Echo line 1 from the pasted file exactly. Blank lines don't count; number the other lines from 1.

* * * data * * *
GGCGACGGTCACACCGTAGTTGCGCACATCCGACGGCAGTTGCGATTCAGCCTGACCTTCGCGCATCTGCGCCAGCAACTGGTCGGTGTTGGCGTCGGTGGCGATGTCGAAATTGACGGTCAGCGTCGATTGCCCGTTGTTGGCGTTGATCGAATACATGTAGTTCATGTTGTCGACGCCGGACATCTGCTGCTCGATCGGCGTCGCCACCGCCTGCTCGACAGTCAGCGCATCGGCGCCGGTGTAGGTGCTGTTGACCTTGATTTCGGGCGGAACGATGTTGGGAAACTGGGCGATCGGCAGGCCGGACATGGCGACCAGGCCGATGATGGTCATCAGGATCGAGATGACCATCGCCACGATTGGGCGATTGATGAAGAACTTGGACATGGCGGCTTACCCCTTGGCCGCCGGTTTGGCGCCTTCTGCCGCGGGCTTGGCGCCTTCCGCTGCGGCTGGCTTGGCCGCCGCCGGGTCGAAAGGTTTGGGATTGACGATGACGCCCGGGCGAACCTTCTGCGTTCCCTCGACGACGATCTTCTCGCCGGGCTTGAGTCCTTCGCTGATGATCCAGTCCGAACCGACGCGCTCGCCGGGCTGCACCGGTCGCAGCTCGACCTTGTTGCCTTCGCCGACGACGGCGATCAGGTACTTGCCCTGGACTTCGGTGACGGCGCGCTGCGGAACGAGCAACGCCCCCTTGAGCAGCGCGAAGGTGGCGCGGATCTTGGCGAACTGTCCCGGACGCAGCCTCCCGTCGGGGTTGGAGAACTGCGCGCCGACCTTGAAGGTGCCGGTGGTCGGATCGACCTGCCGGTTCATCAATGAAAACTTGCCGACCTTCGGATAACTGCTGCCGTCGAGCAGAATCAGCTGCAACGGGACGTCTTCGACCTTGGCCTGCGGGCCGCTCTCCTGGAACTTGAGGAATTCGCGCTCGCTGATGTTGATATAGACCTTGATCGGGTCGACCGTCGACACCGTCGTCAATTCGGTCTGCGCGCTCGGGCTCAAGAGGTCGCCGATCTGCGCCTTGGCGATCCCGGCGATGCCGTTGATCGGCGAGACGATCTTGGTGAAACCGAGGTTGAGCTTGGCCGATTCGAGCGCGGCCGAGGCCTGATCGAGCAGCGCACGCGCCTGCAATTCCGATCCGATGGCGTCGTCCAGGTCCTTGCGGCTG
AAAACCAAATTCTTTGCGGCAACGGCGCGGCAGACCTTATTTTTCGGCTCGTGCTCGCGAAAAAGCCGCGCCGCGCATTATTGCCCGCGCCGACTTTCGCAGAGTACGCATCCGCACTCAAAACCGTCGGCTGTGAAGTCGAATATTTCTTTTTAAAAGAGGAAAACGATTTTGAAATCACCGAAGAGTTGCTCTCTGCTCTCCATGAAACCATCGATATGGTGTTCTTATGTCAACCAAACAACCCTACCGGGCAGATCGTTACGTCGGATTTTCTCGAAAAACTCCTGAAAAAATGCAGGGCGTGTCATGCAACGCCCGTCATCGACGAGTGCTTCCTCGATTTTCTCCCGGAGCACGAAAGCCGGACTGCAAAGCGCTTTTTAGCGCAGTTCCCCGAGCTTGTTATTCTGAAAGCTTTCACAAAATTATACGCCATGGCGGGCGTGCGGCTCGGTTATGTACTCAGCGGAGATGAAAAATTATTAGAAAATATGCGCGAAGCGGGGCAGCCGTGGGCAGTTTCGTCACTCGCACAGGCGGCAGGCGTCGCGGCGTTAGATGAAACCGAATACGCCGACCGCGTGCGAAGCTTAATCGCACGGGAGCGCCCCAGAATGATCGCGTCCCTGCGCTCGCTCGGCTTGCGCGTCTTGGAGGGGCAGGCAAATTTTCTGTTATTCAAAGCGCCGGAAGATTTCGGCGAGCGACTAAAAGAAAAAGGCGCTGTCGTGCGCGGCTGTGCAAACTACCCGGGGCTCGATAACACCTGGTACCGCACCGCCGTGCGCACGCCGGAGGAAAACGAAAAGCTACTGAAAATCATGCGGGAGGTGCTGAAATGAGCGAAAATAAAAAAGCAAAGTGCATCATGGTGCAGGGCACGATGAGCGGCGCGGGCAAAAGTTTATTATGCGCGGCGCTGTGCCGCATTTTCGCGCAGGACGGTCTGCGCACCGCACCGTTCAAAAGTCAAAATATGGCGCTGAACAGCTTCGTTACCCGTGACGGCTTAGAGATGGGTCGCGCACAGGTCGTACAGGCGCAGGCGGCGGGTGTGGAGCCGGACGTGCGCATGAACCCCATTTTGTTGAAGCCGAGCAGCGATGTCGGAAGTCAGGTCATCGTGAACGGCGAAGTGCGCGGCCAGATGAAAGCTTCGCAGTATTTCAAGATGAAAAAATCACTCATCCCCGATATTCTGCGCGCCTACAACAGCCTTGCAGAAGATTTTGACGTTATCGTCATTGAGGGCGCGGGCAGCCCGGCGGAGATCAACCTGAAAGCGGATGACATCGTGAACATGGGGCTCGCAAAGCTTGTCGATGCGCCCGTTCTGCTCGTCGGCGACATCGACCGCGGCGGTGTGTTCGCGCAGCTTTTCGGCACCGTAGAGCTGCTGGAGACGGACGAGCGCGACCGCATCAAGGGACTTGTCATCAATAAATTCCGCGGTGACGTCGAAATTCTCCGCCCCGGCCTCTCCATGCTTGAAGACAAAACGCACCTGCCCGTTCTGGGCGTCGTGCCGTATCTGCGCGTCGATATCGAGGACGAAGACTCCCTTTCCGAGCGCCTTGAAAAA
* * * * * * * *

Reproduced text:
GGCGACGGTCACACCGTAGTTGCGCACATCCGACGGCAGTTGCGATTCAGCCTGACCTTCGCGCATCTGCGCCAGCAACTGGTCGGTGTTGGCGTCGGTGGCGATGTCGAAATTGACGGTCAGCGTCGATTGCCCGTTGTTGGCGTTGATCGAATACATGTAGTTCATGTTGTCGACGCCGGACATCTGCTGCTCGATCGGCGTCGCCACCGCCTGCTCGACAGTCAGCGCATCGGCGCCGGTGTAGGTGCTGTTGACCTTGATTTCGGGCGGAACGATGTTGGGAAACTGGGCGATCGGCAGGCCGGACATGGCGACCAGGCCGATGATGGTCATCAGGATCGAGATGACCATCGCCACGATTGGGCGATTGATGAAGAACTTGGACATGGCGGCTTACCCCTTGGCCGCCGGTTTGGCGCCTTCTGCCGCGGGCTTGGCGCCTTCCGCTGCGGCTGGCTTGGCCGCCGCCGGGTCGAAAGGTTTGGGATTGACGATGACGCCCGGGCGAACCTTCTGCGTTCCCTCGACGACGATCTTCTCGCCGGGCTTGAGTCCTTCGCTGATGATCCAGTCCGAACCGACGCGCTCGCCGGGCTGCACCGGTCGCAGCTCGACCTTGTTGCCTTCGCCGACGACGGCGATCAGGTACTTGCCCTGGACTTCGGTGACGGCGCGCTGCGGAACGAGCAACGCCCCCTTGAGCAGCGCGAAGGTGGCGCGGATCTTGGCGAACTGTCCCGGACGCAGCCTCCCGTCGGGGTTGGAGAACTGCGCGCCGACCTTGAAGGTGCCGGTGGTCGGATCGACCTGCCGGTTCATCAATGAAAACTTGCCGACCTTCGGATAACTGCTGCCGTCGAGCAGAATCAGCTGCAACGGGACGTCTTCGACCTTGGCCTGCGGGCCGCTCTCCTGGAACTTGAGGAATTCGCGCTCGCTGATGTTGATATAGACCTTGATCGGGTCGACCGTCGACACCGTCGTCAATTCGGTCTGCGCGCTCGGGCTCAAGAGGTCGCCGATCTGCGCCTTGGCGATCCCGGCGATGCCGTTGATCGGCGAGACGATCTTGGTGAAACCGAGGTTGAGCTTGGCCGATTCGAGCGCGGCCGAGGCCTGATCGAGCAGCGCACGCGCCTGCAATTCCGATCCGATGGCGTCGTCCAGGTCCTTGCGGCTG